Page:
With all the controversy surrounding The Guardian’s piece yesterday on Jeremy Joseph’s “majority lesbian and gay” door policy at G-A-Y / Heaven, I’ve been receiving tons of emails from pop music fans expressing their anger at not being allowed to watch live music from their favorite performers at G-A-Y / Heaven. While I am very much interested in reading your emails and hearing your stories, I highly encourage people to send your emails to Jeremy Joseph himself as he needs to hear how YOU feel about his door policy.
One such fan, who wishes to remain anonymous, sent in her account of the horrific experience she encountered while trying to see Adam Lambert at G-A-Y / Heaven last year. What’s interesting here, is that Adam Lamberthimself is an openly gay musician with a huge straight female fanbase. What this says to me is that music these days, music doesn’t have “coloured lines” and we shouldn’t be treating pop music fans with such disdain when we promote shows that have a mainstream appeal. In the end, people just want to see their favorite performers play live. It’s the backbone of the music industry these days.
Taking preference for one group of fans about the music act you’re promoting, does absolutely nothing to further diversity or to make equality a reality. G-A-Y is a teen pop music night with a gay clientele – most Londoners would agree. If straight females aren’t preferred or non-gays turned away, what does this say about us as gays? If we expect change, we have to change our opinions about the straight community as well – it works both ways.
As pop music fans, we should have the right to go to any venue, gay or straight, to enjoy live music. Last December I went to the O2 Arena to see JLS. Amidst of sea of thousands of young girls, not once was I treated with an ounce of disrespect as a gay male there. No one questioned me about my sexuality at the door, no one gawked at me when I was admiring the JLS boys stripping off and performing “Beat Again”, and no one made me feel uncomfortable at all in the slightest – well one girl got a little emotional when I was sitting in her seat, which I was by mistake, but you can’t really call that inequality can you? In fact, what I learned that evening is that thousands upon thousands of straight girls really pose no threat at all to gay men at a live concert – or at least, that’s how I feel from my own personal experience. Having straight girls at a one-off One Direction or Adam Lambert concert really isn’t going to turn G-A-Y into S-T-R-A-I-G-H-T now isn’t it?
If you ask me, Jeremy Joseph is really missing a beat here. Why not have two shows? One for everyone and one for club members only. It’s not like the demand isn’t there. If you’re really that concerned about protecting your brand identity, then it’s time to start getting creative and entrepreneurial, without resorting to upsetting a specific group of people whose money and freedoms are just as valuable as ours.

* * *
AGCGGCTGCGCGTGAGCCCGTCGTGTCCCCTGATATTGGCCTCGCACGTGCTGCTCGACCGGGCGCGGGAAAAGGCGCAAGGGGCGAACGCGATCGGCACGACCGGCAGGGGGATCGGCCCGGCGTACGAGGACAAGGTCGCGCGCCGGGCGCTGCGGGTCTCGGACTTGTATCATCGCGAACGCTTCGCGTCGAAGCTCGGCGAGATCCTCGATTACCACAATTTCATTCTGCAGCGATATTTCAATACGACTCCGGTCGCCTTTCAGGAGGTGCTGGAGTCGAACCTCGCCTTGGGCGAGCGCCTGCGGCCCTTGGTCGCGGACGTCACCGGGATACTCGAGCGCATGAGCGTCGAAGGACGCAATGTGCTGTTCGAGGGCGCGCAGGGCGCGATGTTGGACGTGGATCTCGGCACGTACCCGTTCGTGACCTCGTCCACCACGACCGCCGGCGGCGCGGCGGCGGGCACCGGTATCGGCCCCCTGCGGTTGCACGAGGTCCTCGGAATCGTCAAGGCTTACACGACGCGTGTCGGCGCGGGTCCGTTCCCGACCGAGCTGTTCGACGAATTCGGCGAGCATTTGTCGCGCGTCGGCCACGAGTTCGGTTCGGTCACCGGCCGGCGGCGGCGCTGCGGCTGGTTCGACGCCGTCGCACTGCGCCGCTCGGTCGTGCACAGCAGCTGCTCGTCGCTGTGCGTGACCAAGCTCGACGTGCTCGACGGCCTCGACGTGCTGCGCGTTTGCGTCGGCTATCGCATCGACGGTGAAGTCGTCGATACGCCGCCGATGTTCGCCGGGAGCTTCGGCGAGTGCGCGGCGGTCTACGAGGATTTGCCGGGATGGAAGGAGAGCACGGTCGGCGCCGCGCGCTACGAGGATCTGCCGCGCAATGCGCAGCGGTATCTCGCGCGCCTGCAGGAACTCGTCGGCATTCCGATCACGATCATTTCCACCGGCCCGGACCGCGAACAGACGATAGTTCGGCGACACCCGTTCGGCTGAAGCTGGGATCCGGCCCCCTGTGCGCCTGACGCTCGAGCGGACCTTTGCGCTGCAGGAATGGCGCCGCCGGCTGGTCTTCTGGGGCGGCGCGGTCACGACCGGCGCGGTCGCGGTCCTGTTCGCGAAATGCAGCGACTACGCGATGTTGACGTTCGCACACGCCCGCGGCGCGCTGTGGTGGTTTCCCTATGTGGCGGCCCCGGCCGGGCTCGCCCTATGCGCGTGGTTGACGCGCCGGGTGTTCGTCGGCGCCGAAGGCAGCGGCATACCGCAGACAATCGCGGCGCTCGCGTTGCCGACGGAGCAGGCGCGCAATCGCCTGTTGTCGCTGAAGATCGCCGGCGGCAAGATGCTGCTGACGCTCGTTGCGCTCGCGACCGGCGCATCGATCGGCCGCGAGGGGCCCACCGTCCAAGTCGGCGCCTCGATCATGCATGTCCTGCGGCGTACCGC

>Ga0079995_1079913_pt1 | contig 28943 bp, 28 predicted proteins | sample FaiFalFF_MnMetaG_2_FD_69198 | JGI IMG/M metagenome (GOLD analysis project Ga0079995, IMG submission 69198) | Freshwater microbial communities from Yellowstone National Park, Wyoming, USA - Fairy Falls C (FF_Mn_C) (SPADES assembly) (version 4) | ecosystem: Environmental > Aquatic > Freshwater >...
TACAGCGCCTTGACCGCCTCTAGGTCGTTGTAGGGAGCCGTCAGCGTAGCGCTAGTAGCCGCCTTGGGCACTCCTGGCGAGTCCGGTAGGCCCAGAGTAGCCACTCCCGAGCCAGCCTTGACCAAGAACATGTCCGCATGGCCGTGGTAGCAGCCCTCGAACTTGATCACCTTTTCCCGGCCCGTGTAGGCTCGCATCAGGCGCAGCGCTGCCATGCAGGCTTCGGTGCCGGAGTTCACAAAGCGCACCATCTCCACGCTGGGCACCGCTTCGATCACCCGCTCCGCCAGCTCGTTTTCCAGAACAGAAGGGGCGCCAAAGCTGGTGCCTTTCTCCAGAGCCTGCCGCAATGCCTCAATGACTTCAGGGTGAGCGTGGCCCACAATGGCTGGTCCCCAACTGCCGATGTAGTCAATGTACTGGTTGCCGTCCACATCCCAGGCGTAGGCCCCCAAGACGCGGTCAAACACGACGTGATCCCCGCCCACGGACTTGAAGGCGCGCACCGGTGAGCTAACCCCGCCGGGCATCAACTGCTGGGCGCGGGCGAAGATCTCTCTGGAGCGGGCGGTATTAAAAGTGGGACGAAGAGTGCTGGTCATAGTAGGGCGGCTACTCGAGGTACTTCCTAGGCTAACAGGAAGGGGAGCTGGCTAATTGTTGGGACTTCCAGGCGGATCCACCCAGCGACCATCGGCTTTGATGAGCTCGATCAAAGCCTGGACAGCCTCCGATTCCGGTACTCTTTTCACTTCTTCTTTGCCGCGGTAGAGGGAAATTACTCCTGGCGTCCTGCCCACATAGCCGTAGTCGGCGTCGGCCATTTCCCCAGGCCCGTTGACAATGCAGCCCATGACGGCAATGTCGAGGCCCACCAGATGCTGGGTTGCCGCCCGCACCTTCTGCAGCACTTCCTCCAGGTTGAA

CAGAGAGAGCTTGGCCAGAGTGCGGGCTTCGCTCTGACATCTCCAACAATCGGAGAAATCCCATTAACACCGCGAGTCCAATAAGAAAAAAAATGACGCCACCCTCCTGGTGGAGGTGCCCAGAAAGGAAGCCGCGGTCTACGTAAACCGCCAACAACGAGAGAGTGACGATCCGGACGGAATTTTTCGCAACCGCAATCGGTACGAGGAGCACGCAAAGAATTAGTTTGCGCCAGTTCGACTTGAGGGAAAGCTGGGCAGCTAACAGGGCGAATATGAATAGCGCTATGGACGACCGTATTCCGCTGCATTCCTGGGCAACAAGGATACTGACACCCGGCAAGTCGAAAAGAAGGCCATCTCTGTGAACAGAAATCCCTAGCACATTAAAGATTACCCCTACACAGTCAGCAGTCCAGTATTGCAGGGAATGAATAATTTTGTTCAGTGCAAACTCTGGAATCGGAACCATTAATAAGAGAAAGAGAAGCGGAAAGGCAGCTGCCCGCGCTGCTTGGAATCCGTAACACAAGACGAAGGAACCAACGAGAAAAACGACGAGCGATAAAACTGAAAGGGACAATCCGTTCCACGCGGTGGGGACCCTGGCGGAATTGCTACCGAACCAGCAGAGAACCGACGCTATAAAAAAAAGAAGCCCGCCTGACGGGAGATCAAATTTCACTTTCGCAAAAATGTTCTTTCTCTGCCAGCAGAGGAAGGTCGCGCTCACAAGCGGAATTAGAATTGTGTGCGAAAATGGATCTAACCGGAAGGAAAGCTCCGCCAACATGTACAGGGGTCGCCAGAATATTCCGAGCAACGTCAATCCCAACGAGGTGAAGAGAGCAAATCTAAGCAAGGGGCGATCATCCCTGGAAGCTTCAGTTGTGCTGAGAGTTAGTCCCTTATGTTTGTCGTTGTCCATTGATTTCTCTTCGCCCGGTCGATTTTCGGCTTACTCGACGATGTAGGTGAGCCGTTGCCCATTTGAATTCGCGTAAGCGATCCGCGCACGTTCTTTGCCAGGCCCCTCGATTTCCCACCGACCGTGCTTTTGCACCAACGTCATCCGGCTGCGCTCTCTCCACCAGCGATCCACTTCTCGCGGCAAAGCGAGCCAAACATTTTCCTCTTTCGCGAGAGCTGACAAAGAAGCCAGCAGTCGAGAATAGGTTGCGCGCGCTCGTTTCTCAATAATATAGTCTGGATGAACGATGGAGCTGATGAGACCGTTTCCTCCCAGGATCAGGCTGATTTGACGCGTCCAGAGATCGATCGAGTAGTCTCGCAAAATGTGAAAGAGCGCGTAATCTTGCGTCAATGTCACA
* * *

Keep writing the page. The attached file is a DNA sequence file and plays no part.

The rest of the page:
Here is the story of one Adam Lambert fan…
I became an ardent fan of Adam Lambert during American Idol in early 2009. Adam toured the USA in 2009 as part of the Idol tour but I was unable to get to see him live as I live in Singapore.
The very first opportunity I had to see Adam Lambert perform was to be at GAY / HEAVEN on Saturday April 24th 2010. I had heard that it was very difficult to gain entry to the club unless you were a member or were with a member. Consequently, when I was in the UK in March 2010 visiting my daughter I attempted to join the club by going to the bar detailed on their website. I was laughed away from the premises. I then persuaded my daughter to try. She had the same experience and said the staff were exceptionally rude to her.
Our research showed that it was possible to gain access to the club provided you went to the G-A-Y Bar on Old Compton Street on the day, bought a drink and obtained a wristband. So my friends and I decided that we would try to do this.
However, I first had to get from Singapore to London. I booked a flight departing on Tuesday, April 20th. Unfortunately, a volcano in Iceland began to erupt and my flight was cancelled along with all others coming into London. I spent days trying to get onto a flight to the UK and in the end eventually managed to get on a flight to Rome and then traveled to the UK from there. Bear in mind I was doing all this simply so that I could get to see Adam perform at GAY / HEAVEN on the Saturday night. Well somehow I made it and, with my friends, went to G-A-Y Bar to collect my wristband. These were easily obtained on the day.
That night (the night of Adam’s concert) we went to GAY / HEAVEN at about 9pm and lined up to go in. A brutally rude woman turned us all away. We were flabbergasted. We decided to try again later. Again we were refused, very rudely! Next we decided to split up and try to persuade members to take us in with them. A few were successful with this ploy but not me. The woman and her staff clearly had it in for me. Eventually working in pairs my friends all managed to persuade security staff to get them past the Gestapo on the door. I ended up as the only one left outside. I could hear Adam performing inside and I left at 2am in tears. Adam would have been mortified had he known what was going on outside. What he stands for is “all inclusion”.
For the record, I am older than all the others who were trying to get in but I don’t think I would have been too much of an embarrassment had they let me in. I hope that Jeremy Joseph reads this to know that as a fan of Adam Lambert, I am still hurting over it. Thanks for listening.